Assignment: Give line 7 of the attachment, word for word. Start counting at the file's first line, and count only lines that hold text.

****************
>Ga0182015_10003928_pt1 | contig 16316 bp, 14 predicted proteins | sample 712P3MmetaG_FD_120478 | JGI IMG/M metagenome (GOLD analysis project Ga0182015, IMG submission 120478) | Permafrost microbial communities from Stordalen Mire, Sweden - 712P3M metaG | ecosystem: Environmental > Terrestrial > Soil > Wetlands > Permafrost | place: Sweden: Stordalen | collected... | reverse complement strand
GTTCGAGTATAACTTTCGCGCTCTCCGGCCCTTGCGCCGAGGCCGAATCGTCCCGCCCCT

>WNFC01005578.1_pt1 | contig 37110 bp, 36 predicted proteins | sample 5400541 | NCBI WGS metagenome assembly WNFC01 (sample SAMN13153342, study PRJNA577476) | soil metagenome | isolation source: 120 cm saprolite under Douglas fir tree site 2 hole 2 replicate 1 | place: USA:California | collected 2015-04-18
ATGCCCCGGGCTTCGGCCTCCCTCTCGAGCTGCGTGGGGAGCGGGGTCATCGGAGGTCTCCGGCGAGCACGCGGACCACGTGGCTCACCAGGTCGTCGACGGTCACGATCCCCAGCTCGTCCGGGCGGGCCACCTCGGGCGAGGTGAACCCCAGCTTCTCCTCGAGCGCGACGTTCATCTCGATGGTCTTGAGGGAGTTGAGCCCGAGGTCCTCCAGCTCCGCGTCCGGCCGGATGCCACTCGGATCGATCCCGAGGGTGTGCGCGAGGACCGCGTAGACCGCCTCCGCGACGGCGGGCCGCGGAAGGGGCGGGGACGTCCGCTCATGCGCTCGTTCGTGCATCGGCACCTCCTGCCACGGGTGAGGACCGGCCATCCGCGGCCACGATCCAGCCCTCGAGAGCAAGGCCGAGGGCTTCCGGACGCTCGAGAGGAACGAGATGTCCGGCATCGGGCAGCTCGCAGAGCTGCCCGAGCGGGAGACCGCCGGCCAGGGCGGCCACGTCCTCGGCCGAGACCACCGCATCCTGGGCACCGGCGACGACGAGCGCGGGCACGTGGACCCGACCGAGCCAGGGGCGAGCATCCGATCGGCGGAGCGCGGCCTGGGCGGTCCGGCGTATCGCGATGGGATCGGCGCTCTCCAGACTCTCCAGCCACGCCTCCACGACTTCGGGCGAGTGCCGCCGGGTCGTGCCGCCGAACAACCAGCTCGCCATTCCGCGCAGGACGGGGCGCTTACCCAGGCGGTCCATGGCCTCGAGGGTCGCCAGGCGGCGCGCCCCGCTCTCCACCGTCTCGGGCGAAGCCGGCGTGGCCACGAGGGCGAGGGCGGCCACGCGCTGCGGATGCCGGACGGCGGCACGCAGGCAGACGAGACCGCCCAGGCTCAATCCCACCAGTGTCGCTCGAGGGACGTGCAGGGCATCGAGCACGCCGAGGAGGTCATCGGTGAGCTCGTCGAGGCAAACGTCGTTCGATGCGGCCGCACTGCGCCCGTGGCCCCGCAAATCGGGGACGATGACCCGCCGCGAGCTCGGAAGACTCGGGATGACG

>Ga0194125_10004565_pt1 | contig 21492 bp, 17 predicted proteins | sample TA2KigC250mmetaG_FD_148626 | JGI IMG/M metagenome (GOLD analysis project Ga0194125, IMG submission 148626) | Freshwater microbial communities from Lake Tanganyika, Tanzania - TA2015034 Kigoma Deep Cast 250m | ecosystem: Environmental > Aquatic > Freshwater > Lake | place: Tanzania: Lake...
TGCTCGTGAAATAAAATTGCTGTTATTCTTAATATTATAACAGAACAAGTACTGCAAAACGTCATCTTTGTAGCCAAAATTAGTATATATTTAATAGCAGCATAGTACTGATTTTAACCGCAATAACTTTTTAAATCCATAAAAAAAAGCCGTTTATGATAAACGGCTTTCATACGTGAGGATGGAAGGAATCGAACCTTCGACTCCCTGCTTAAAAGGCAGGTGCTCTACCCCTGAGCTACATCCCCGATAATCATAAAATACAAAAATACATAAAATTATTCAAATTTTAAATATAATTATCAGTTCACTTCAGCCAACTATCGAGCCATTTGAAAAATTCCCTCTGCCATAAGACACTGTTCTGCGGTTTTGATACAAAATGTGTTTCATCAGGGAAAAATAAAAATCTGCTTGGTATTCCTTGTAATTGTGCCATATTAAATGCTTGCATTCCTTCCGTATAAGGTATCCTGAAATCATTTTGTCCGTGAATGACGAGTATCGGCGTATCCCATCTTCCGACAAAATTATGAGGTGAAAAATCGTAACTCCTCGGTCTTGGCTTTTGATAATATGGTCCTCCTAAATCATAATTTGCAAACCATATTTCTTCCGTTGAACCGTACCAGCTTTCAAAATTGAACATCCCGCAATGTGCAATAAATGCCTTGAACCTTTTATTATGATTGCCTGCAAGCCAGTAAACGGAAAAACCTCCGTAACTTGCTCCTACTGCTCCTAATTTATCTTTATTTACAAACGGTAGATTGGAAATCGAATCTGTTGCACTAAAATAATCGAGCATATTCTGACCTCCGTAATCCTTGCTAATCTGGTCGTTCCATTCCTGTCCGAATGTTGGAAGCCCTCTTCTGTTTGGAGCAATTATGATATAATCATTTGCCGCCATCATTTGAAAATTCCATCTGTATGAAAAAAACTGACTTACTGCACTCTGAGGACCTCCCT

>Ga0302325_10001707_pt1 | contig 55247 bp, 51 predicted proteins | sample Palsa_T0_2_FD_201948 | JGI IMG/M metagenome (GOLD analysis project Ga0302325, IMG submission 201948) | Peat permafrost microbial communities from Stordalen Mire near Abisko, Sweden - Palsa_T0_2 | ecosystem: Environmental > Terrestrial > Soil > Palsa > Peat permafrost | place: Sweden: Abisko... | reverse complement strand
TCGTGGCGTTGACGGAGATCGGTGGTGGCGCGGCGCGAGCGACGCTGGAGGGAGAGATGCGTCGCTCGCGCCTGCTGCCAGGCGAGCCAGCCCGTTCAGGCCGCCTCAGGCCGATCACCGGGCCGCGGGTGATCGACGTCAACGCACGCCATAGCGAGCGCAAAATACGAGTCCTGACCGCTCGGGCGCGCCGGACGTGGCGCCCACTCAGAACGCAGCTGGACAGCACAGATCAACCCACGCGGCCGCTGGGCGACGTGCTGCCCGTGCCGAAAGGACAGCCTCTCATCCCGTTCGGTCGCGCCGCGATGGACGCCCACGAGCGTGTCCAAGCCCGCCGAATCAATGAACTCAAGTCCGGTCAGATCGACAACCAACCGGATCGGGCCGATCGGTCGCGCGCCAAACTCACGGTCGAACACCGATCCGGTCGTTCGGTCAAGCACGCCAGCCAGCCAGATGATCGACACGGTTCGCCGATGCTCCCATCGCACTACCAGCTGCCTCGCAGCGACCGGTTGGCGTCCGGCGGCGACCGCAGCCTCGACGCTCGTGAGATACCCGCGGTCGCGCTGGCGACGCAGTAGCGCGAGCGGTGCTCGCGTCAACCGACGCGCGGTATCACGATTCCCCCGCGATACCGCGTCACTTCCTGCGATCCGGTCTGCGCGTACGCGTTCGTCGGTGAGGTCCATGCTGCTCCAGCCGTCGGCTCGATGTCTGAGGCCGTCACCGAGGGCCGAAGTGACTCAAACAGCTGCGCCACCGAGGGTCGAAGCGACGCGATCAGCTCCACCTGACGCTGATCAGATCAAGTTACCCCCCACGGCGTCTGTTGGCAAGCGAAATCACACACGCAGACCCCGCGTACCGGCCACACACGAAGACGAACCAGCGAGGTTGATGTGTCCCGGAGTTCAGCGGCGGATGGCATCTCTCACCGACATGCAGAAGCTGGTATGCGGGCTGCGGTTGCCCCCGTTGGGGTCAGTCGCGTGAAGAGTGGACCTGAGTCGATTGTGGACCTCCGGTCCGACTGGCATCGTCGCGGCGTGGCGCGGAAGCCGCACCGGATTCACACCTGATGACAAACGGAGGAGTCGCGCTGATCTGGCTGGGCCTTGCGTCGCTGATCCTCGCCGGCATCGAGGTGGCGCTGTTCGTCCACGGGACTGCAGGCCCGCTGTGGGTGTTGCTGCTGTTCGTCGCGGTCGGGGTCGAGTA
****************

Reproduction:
>Ga0302325_10001707_pt1 | contig 55247 bp, 51 predicted proteins | sample Palsa_T0_2_FD_201948 | JGI IMG/M metagenome (GOLD analysis project Ga0302325, IMG submission 201948) | Peat permafrost microbial communities from Stordalen Mire near Abisko, Sweden - Palsa_T0_2 | ecosystem: Environmental > Terrestrial > Soil > Palsa > Peat permafrost | place: Sweden: Abisko... | reverse complement strand